Shrubs or landscaping shrubs cannot be easily categorized. Shrubs range in size from small plants such as dwarf boxwood to the popular and large lilac shrub. Landscaping shrubs can be deciduous or evergreen and they can be used for so many purposes. Colorful variegated shrubs can really lighten up a dark corner of a yard and dark foliaged shrubs offer beautiful backgrounds for smaller shrubs, grasses, or flowers. Landscaping shrubs are used for foundation plantings, specimen plants, and privacy hedges. Some varieties of shrubs are so versatile that they can serve as foundation planting, a specimen, or in an attractive hedge. A popular shrub plant, holly, comes to mind as a multi-use plant that fit many landscaping applications. Foliage appearance such as leaf color, variegated leaves, leaf size, and foliage density are important considerations if a shrub is being selected for a specific use in the landscape.
Some of the most popular shrub varieties are holly, juniper, lilacs, spirea, burning bush, butterfly bush, forsythia, roses and boxwoods. The evergreen shrub varieties are represented by holly, boxwood, and junipers. Plant these evergreen varieties for winter interest and color contrasts. The fragrant shrub category is headed by the lilac and the rose. Who can resist a quick sniff of a blooming rose or lilac? Roses, such as Rugosa roses, and lilacs are popular varieties for hedges and specimen plants. Flowering deciduous shrubs such as forsythia, spirea, and butterfly bush are popular choices for yard landscapes. These shrubs can provide spectacular flower shows and then provide season long beauty with their attractive foliage. Add a burning bush to a landscape for unmatched fall color. The burning bush serves as an attractive spring and summer specimen and then it virtually lights up the landscape with the fire red leaves in the fall. Plant the burning bush for the winter interest it provides. Many shrubs also provide cover, berries, and seeds for the wildlife that passes through the landscape on a yearly and seasonal basis. Contented birds in a forsythia bush could certainly provide a wildlife lover a moment of peaceful joy and reflection.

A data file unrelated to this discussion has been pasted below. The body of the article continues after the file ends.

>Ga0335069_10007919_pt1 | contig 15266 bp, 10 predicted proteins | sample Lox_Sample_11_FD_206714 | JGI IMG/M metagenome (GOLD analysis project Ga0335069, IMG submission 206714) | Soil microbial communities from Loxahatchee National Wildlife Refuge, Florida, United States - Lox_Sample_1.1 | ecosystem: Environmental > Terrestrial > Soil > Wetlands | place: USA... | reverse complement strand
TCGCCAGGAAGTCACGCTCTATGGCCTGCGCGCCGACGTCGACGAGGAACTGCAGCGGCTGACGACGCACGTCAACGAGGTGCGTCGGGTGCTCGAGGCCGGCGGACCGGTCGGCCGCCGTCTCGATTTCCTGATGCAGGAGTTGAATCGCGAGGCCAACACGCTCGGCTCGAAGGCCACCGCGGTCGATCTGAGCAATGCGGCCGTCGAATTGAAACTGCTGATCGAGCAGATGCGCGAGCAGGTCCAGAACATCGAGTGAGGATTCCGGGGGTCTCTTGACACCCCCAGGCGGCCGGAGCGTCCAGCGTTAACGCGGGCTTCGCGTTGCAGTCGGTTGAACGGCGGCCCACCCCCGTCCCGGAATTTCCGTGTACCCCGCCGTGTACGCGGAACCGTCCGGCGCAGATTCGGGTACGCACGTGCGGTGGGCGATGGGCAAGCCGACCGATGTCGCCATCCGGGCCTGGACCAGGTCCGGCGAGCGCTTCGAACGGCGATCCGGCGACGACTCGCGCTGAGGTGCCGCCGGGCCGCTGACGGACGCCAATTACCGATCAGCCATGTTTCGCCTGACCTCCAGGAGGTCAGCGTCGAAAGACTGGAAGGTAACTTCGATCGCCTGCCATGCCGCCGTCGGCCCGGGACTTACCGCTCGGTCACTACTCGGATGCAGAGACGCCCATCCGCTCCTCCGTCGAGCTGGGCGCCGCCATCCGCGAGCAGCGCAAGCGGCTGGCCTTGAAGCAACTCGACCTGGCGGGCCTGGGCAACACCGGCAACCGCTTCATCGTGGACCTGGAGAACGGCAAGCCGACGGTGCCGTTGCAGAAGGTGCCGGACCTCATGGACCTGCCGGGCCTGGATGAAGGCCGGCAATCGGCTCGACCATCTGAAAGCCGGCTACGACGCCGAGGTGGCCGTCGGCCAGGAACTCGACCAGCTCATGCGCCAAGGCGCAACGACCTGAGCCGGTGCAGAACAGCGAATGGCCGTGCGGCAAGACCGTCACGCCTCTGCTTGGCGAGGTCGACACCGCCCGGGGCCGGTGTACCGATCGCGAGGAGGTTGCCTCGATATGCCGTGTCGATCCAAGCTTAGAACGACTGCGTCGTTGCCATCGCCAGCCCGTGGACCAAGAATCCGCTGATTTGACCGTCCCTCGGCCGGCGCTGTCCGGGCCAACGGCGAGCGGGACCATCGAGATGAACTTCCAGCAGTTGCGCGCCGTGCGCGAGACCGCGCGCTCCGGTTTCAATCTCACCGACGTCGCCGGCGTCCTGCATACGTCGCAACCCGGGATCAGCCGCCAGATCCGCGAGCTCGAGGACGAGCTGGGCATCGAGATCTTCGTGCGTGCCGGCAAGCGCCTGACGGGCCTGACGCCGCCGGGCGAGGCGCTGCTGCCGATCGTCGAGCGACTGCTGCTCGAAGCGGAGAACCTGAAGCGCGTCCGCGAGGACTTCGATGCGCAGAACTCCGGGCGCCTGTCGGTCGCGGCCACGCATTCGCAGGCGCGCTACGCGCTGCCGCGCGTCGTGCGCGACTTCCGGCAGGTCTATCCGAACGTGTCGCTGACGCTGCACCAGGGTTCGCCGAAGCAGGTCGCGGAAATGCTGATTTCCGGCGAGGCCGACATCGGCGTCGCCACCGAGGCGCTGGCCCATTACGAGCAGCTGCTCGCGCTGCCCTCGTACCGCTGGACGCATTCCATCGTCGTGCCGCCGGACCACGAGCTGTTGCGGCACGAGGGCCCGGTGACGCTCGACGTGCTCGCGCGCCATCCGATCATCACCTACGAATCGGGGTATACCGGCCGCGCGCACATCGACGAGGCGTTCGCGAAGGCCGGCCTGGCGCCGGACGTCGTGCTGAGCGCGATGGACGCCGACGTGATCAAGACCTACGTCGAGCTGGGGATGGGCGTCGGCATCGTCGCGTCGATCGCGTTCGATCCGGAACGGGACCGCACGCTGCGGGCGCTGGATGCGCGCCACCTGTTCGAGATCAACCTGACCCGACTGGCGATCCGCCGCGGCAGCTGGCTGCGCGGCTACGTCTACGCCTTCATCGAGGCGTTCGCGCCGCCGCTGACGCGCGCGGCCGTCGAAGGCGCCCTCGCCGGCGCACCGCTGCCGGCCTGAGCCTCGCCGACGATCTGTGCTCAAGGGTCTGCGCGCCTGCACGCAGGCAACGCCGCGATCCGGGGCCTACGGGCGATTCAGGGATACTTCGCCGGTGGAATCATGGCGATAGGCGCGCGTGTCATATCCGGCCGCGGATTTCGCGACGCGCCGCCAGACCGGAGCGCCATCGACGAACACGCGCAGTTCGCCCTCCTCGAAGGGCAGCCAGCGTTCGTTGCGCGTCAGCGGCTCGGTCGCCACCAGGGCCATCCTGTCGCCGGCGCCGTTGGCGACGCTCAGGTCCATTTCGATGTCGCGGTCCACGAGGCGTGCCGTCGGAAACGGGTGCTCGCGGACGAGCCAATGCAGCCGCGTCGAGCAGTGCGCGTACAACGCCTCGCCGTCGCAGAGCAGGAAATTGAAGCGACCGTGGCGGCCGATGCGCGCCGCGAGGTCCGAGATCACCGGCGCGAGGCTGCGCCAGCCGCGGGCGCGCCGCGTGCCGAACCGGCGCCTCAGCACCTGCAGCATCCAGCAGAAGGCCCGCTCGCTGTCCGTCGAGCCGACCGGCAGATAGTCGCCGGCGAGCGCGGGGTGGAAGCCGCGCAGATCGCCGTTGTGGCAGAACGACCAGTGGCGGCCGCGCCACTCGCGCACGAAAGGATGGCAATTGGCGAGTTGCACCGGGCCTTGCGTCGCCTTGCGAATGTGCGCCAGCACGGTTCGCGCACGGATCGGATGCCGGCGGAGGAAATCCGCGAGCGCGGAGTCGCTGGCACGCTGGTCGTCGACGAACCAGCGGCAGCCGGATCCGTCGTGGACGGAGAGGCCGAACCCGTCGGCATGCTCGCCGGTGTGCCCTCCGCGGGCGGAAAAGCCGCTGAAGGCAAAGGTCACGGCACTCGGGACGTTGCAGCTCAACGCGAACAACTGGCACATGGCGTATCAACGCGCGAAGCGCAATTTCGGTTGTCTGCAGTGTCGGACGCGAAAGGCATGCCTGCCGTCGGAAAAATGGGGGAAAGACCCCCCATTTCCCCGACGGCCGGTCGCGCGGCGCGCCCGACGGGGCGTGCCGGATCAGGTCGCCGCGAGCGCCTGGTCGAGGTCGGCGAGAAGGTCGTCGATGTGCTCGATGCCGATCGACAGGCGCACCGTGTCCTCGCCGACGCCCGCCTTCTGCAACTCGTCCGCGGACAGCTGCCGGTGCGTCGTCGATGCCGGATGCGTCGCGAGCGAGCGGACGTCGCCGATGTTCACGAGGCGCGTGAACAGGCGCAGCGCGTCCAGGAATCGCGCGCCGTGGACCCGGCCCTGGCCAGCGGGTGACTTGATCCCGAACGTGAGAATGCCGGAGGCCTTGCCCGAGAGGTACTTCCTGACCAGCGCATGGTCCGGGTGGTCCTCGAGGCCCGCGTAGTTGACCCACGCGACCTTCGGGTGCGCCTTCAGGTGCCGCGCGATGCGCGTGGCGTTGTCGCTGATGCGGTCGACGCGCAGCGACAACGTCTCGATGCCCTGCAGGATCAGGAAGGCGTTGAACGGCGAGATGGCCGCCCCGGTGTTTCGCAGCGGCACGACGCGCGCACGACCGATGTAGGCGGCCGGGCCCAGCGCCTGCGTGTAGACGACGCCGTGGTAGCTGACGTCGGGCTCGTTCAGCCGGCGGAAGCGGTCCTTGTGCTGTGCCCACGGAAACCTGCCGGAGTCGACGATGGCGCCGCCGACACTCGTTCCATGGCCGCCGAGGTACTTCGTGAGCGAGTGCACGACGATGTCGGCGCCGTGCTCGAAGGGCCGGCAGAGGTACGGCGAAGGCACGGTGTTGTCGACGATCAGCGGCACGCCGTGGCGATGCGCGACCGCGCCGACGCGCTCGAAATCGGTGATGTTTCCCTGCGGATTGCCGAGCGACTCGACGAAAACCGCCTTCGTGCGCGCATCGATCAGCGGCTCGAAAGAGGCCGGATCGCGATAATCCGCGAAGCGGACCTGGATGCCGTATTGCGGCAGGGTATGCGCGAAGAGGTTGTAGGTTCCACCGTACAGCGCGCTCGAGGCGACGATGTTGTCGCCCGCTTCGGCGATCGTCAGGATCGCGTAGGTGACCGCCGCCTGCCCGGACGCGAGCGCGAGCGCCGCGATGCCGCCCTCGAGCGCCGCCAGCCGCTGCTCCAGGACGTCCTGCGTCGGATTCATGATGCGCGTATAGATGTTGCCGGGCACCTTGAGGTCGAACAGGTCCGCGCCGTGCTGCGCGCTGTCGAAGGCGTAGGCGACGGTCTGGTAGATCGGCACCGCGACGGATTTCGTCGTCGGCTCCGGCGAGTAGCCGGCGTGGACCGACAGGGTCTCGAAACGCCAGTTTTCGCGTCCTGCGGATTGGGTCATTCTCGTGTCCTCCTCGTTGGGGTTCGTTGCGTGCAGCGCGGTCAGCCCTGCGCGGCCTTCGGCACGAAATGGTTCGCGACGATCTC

The variegated shrub is growing in popularity because of the various color combinations and contrast they provide. Variegated shrubs can be both evergreen and deciduous. A good example of an evergreen shrub would be the Emerald and Green Euonymus. The gold and green leaf variegation is quite colorful and bright. This plant would make an excellent foundation plant to anchor a flower bed or perennial arrangement. Another popular variegated plant is the Adams Needle Yucca plant. The sword like leaves of the Adams Needle are edged with a creamy white to yellowish color. The evergreen Adams Needle will certainly draw attention and provide a focal point in a garden. Other variegated evergreen shrubs of note would include variegated boxwood and gold net honeysuckle. Deciduous variegated shrubs attract the eye quite easily because the leaf area is usually larger than evergreens and the variegation may be more distinct. Variegated dogwood, viburnum, willow, elderberry, weigela, forsythia, and barberry shrubs are all available to brighten landscapes. Variegated deciduous shrubs are chosen primarily for their foliage but they retain all the hardy shrub qualities of the other members of their species. Variegated shrubs are most often used to brighten a dark area or used as the center of attention or as a focal point in the landscape. Leaf variegation differs from plant to plant. Green portions of the leaf are replaced with a different color or shade. The variegated parts of the leaf may be neat or blotchy, depending on the variety, cultivar, or specimen.